How to Control Fleas on Your Pets
There seems to be a great deal of confusion and controversy about the best ways to get rid of fleas. There is no one perfect way to do it, nor is there one perfect product. Rather, there is a process that should be followed.
There seems to be a great deal of confusion and controversy about the best ways to get rid of fleas. There is no one perfect way to do it, nor is there one perfect product. Rather, there is a process that should be followed. The process involves a couple steps that must be followed regularly to completely become flea-free. Do not be mistaken about this: it is not a problem of a dirty home or pet, nor is it only for outdoor pets. It is simply a problem that one flea gets in the home, lays eggs and the cycle has begun. Once you've begun the process of breaking the vicious cycle, maintaining a flea-free environment is very important.
It may be helpful for you to understand a little bit about fleas and their life cycle to better grasp not only how difficult it can be to get rid of them, but also how important it is to continue preventative measures after they are finally gone. Fleas go from eggs to larva, then to pupa and finally to adult. You don't need to know that or than to understand that when you see an adult, more than likely there are plenty of other fleas (in various stages) lurking about as well. The other flea stages are nearly impossible to see as they are tiny and white. They can easily be mistaken for dander, on a dark pet, or be totally missed on the fibers of a light-colored pet bed. The point here is that the fleas are lurking and will continue to be around for weeks to months, as the fleas mature from their current life phase.
If you don't know whether or not your pet has fleas, here is one little trick to check (but, by no means does this mean that there are absolutely no fleas around):
Take a fine-toothed comb (or purchase a flea comb from the pet store) and comb the fur on the back of your pet, near the base of their tail.
If you see fine dark specks, that look much like dirt, place it on a damp paper towel.
Either allow the 'dirt' to sit for a few minutes or using your fingertip, gently rub the 'dirt' into the paper towel.
If you see a light orange color leech from the dirt on to the damp paper towel-that is "flea dirt" or digested blood (you can think of it as flea poop).
If you do not see any discoloring on the paper towel, more than likely your pet has not had recent exposure to fleas. The "flea dirt" comes from when the flea bites in to the skin of your pet, sucks in some blood and then makes deposits on your pet after they've digested what they needed.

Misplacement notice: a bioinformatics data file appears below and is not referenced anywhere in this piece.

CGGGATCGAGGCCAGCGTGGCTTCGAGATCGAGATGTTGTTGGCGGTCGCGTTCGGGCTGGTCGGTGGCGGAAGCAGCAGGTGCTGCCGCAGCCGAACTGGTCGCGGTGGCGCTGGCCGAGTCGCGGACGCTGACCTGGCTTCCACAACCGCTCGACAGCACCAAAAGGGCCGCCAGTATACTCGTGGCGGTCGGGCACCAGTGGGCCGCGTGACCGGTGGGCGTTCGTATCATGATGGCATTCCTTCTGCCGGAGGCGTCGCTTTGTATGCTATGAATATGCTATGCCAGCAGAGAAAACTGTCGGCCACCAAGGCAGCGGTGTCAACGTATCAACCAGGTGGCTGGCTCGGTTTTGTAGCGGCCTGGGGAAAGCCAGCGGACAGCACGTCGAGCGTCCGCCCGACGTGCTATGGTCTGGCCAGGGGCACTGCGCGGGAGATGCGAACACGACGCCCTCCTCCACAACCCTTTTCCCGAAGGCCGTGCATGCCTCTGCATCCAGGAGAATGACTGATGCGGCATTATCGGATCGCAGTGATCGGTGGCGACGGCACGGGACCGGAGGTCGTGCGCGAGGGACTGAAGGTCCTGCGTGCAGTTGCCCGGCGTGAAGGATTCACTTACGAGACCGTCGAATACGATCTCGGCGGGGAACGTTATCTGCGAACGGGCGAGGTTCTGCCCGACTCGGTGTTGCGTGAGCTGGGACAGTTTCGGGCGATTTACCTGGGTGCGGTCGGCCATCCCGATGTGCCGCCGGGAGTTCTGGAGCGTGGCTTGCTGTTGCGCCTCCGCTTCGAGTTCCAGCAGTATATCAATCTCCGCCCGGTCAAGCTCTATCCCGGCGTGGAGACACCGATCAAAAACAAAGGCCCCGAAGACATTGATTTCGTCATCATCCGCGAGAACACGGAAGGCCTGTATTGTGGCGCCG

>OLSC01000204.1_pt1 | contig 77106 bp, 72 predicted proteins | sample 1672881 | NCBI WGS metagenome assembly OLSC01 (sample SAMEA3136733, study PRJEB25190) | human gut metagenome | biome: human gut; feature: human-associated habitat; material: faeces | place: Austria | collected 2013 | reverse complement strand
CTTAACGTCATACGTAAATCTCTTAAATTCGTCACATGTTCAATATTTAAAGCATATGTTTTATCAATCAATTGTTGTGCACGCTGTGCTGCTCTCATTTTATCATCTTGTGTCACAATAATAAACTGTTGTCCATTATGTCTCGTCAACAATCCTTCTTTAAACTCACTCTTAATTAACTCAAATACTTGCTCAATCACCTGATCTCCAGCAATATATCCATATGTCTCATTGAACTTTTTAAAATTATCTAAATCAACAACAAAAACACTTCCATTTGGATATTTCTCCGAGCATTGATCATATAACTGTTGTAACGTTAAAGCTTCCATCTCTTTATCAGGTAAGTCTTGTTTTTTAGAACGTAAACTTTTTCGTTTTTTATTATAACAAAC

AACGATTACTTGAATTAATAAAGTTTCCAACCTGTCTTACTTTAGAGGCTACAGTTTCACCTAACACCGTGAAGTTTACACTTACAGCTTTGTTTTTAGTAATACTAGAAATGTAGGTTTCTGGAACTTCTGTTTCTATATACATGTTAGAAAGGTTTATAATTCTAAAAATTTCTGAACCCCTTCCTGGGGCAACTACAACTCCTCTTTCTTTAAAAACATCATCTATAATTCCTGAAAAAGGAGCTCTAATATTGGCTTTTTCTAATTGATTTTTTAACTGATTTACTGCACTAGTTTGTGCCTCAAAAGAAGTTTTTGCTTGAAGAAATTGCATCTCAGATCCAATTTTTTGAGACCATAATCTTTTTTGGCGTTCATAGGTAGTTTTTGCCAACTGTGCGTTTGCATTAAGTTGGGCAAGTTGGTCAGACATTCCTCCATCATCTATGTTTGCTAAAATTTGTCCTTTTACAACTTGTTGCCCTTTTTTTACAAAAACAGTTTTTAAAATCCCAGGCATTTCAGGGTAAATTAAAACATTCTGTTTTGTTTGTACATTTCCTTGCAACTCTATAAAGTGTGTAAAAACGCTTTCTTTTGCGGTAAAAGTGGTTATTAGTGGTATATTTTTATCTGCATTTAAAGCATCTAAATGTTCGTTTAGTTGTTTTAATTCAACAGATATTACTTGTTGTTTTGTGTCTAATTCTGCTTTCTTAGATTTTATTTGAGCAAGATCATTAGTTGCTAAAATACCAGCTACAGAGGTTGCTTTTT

No matter how you come to find evidence of fleas on your pets, the key is to start treating your pets immediately. There are many ways to treat for fleas including topicals, shampoos, sprays, oral medications, etc. You should consult your veterinarian for their recommended flea treatments.
A few points of caution:
Not all topicals are safe for pets.
Dips are not required to treat for fleas anymore, as they can be very harmful to pets (with the advancement in flea treatments, flea dips are becoming a thing of the past)
Be sure you read all labels carefully before giving your pet any flea treatment, before spraying or "bombing" and if you or your pet, have health issues.
If using a topical flea treatment, read the package directions and plan grooming/bathing around that information. Over-bathing may wash away topical treatments.
Consult your veterinarian for the safest, most effective treatment for your pet and home.
It is not recommended to buy products outside of the United States (if you live in the United States).
Again, your pet may have fleas that have not matured to the biting, adult stage. If you have a concern, give your pet a bath in pet-appropriate shampoo, rinse well and dry. This should wash away any fleas presently on your pet. After drying, according to package instructions, apply your topical flea preventative. Understand that fleas can remain in the pupa (cocoon) stage for as long as a year, making flea preventative a necessity year-round.
The same day that you treat your pet, you should treat the environment. Fleas thrive in warm moist places, making even your home in the winter a thriving environment for fleas. You should wash all bedding that your pet(s) are in contact with on a regular basis. Be sure to clean carpets, wipe down flooring and heat sources (like baseboard heating). If the job is too big for you, you have many pets and/or your flea problem is still present after months of treatments, you should call an exterminator. Try to find a local exterminator that guarantees their work, and that is willing to give you an estimate based on your home's square footage. An exterminator experienced with flea control is ideal. Your ultimate goal here is to get rid of the fleas as quickly and safely as possible.
As stated at the beginning of this article, there is no perfect way, nor a perfect product to get rid of fleas. Just as a flea has a life cycle, you must create a treatment and preventative cycle to be permanently rid of fleas. Like any parasite, once they have a host to live off of, it can be a challenge to get rid of them but is not impossible. Again, consult pest control professionals like GC PEST CONTROL to help you find the best way to proceed for you and your pets.